haven’t betrayed you. Just tell me what would make
everything fine again and we’ll see if we can’t make that

“I want to use a new pen.”

“Then use a new pen.”

“And I want it to have black ink, not blue.”

“Wonderful. I’ll get you a new black pen. I have one in—”

I’ll get the black pen this time.”

“Even better. Now, is that all? Because you’re not supposed
to be on school property.” It was pure luck that Sister
Jeanine didn’t patrol recess today. Sirens would have blared
the moment she saw Sherman step onto the asphalt.

“One more thing,” said Sherman, and he ran his hand over
his head, his pathetic collection of hairs doing nothing to
organize. “I want a bigger pie for the slice.”

“You mean, you want a bigger slice of the pie?”

“You don’t tell me what I want!” shouted Sherman.

“Easy now,” said Mr. Jackson, quickly checking to see if any
of the teachers had looked over again. None had. “We
already decided on how much we’re each getting,

“Well, now I’m deciding that it should be different. I’m the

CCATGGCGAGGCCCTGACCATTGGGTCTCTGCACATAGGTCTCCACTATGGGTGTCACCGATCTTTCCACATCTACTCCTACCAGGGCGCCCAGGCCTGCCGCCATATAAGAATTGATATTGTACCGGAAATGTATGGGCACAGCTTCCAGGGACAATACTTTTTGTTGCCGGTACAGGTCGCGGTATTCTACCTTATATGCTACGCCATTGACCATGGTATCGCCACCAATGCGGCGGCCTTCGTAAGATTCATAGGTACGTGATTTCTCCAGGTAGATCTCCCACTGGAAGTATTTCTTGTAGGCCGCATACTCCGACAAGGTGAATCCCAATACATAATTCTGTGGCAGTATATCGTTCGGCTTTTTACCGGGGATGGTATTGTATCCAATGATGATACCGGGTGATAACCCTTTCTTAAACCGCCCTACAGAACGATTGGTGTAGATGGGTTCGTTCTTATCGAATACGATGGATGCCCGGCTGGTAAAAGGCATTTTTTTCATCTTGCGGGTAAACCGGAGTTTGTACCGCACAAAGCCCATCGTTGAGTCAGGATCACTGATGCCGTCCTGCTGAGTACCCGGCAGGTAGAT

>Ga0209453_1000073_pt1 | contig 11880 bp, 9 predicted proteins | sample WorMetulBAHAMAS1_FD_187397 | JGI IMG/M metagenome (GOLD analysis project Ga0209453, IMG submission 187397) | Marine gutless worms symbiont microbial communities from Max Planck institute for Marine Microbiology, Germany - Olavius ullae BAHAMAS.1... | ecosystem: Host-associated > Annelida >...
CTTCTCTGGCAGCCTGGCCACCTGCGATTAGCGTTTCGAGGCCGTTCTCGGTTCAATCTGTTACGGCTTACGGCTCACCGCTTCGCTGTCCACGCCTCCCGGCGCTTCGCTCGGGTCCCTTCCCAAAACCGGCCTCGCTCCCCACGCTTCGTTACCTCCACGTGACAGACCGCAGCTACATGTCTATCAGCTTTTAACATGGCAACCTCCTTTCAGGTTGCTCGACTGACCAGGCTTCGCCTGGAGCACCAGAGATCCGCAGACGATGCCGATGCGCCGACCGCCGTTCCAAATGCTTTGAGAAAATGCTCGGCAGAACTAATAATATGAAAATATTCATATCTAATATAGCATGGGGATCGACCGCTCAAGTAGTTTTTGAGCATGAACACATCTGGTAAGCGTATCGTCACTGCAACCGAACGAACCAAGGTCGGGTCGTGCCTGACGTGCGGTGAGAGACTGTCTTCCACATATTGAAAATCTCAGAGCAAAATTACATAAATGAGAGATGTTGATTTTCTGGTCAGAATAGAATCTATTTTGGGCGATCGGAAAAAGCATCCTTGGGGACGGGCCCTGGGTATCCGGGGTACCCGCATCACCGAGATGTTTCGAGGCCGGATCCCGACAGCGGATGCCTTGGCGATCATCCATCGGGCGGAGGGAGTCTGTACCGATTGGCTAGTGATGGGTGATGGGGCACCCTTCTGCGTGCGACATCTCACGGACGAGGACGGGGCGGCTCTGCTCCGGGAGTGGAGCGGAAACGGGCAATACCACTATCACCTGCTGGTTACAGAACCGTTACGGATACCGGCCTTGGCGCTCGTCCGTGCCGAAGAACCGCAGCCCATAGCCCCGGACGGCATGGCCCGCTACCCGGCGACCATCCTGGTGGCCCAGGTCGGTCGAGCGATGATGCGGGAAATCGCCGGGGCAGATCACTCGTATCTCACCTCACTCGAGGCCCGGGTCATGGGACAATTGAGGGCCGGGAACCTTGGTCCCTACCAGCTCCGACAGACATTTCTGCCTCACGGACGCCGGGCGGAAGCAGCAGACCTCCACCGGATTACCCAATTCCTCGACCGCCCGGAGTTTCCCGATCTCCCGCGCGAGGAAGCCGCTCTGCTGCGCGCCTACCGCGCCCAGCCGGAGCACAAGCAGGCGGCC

one who works at the bowling alley, and I’m the one who’s
going to steal it.”

“But I’m the one who came up with the plan.”

“But if I don’t like things, then you’re not allowed to like
them either.”

“Okay, Sherman. What were you thinking?” After this was all
over, Mr. Jackson promised himself he would give Sherman a
solid kick in the shin.

“I want to split it seventy-thirty.”

Mr. Jackson paused. “Did you want the seventy or the thirty?”

“What do you think?” snapped Sherman.

Mr. Jackson honestly wasn’t sure. The previous agreement
had Sherman receiving forty percent.

“You want…the thirty?”

“Of course I do! You think I didn’t realize you were trying to
stick me again by giving me all that money? The I.R.S.
would get suspicious if I declared my gross income and it’s
shot up without explanation. I’m not stupid, you know.”

Mr. Jackson blinked slowly a number of times. His lips
waited half open, not sure if they should form a laugh, an
insult, or some prayer of divine thanks. Instead they replied,
“If that’s truly how you feel, Sherman, I will be happy to
take seventy percent.”

“Good,” stated the plump bowling alley employee, content
as a turkey fed the day before Thanksgiving.

“Sherman. How did you find me here?”

“You have a bumper sticker with the school’s name on it so I
just drove here on my lunch break.”

The bumper sticker. Maybe Sherman wasn’t as stupid as Mr.
Jackson presumed. But upon review of the last thirty
seconds of conversation, he immediately retracted the

“Well, you better leave, Sherman. We don’t want people
getting suspicious because they’ve seen us together.”

“Good point,” said Sherman nodding. He withdrew a pair of
sunglasses from his chest pocket. It appeared as though his
prior tumble on the playground had mangled them, because
the right lens only covered half of his eye. But if they were